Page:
Pakistan's strict online censorship policy has drawn criticism from human rights groups. But while sites like YouTube are banned, Islamist sites proliferate, policed by committed groups of pro-censorship conservatives.
At an Internet café in the eastern Pakistani city of Lahore, students try to get uninterrupted access to the Internet. But for many Pakistanis, it’s a futile exercise.
"This site is blocked, we don't have access to it," explained a student, staring at a page with a message that read: “This website is not accessible. The site you are trying to access contains content that is prohibited for viewership within Pakistan.”
Pakistani authorities have blocked access to between 20,000 to 40,000 websites, according to a recent report by an independent Pakistani media rights organisation. The actual figure, the report noted, may be far higher.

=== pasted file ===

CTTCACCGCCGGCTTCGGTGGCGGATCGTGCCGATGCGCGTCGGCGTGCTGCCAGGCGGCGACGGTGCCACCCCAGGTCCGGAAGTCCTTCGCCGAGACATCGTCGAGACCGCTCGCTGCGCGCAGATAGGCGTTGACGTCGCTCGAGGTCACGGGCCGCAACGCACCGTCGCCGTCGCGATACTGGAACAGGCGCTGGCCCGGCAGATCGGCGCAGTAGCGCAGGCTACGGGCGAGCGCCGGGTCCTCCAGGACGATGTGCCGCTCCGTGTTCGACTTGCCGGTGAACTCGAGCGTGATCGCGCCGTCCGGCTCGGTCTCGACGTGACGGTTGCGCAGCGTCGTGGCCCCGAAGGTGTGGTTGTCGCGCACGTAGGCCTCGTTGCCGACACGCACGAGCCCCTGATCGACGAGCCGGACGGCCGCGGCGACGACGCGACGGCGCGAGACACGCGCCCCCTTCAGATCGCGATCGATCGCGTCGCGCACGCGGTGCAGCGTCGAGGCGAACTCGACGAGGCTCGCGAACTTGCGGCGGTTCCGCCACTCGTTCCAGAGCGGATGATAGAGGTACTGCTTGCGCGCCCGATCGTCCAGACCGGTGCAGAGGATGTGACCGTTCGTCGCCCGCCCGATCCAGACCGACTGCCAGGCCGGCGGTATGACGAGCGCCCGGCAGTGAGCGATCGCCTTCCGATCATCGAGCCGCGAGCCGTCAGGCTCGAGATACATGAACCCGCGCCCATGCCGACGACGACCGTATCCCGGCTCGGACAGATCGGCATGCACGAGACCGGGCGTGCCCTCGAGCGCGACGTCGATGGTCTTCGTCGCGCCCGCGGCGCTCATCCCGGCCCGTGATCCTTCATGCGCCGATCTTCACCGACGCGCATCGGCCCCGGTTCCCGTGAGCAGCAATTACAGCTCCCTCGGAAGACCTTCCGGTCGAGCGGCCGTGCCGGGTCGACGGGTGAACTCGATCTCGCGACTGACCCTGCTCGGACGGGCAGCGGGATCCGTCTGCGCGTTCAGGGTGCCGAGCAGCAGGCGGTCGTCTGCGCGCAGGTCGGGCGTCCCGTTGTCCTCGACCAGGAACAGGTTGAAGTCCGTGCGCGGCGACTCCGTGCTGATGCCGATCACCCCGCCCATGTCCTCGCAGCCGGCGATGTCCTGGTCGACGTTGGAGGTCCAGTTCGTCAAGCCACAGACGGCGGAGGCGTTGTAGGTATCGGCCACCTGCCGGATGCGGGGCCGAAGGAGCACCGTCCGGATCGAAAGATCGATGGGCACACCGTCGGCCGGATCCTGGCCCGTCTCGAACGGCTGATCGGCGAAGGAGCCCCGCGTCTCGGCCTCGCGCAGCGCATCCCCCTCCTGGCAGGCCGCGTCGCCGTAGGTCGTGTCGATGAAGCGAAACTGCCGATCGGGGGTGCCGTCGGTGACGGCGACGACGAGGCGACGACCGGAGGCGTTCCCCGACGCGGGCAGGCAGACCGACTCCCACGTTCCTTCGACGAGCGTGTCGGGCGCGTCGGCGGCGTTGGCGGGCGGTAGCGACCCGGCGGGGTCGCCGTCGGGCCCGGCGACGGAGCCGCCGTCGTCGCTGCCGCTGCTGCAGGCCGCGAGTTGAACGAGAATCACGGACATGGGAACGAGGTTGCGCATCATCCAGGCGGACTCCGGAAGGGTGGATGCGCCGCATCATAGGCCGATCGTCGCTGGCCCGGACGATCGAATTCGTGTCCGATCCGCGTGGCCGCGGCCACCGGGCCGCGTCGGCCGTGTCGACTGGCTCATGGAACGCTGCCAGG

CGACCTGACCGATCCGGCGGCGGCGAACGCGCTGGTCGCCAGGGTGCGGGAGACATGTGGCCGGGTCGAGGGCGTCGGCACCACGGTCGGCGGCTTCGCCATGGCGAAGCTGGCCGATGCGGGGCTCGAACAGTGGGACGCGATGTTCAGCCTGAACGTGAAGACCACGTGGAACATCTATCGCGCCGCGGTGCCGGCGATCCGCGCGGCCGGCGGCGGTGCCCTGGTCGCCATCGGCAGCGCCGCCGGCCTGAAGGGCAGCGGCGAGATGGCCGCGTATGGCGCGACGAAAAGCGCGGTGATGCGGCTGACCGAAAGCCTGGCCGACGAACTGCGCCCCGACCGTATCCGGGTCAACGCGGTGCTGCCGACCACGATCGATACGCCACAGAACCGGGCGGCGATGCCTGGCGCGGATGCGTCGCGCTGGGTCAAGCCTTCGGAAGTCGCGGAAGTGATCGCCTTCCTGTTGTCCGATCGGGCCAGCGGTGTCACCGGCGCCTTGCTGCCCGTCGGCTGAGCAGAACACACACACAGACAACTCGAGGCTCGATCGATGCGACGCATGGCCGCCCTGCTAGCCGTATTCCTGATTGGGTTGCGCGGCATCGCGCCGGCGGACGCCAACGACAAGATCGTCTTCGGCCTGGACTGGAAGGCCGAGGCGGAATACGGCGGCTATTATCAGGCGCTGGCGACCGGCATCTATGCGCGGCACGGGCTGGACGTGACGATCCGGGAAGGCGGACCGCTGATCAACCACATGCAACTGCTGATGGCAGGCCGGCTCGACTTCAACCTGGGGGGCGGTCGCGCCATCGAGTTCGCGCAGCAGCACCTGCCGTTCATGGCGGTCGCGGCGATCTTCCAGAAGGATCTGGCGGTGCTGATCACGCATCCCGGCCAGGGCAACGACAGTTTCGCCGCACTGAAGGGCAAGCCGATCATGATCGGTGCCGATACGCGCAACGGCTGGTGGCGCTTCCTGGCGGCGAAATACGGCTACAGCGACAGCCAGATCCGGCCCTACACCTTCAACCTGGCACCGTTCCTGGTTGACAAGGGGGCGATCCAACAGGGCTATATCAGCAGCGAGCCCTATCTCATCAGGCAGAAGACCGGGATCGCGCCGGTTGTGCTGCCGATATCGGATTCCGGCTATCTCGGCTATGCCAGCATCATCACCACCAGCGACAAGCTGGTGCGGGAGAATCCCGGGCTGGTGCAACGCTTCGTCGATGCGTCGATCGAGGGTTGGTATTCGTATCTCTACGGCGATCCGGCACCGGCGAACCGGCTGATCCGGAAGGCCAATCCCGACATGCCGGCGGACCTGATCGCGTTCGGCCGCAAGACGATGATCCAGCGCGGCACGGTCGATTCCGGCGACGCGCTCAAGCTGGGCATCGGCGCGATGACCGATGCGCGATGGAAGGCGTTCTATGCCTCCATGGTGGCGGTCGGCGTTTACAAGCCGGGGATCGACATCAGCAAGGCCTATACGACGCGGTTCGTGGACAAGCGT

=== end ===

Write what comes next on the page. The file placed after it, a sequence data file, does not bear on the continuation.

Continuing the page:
Banned sites include YouTube, which was blocked two years ago, after the release of an anti-Islam film, “The Innocence of Muslims,” which sparked demonstrations across the country.
But it’s easy to access websites that promote Islamist and jihadist activities.
At the Internet café in Lahore, a student logged onto one of innumerable jihadist websites available on the web. "Such websites that spread hate should be blocked,” he exclaimed. “But I click on it, and it opens easily."
Armies of online Islamists
Most Islamist movements in Pakistan now have an Internet department handling online content.
At a slick office in the basement of a city mosque, a group of men work on computers with high-speed Internet access overseen by a bank of flickering TV screens. This is the Inte... Go on reading on our web site.
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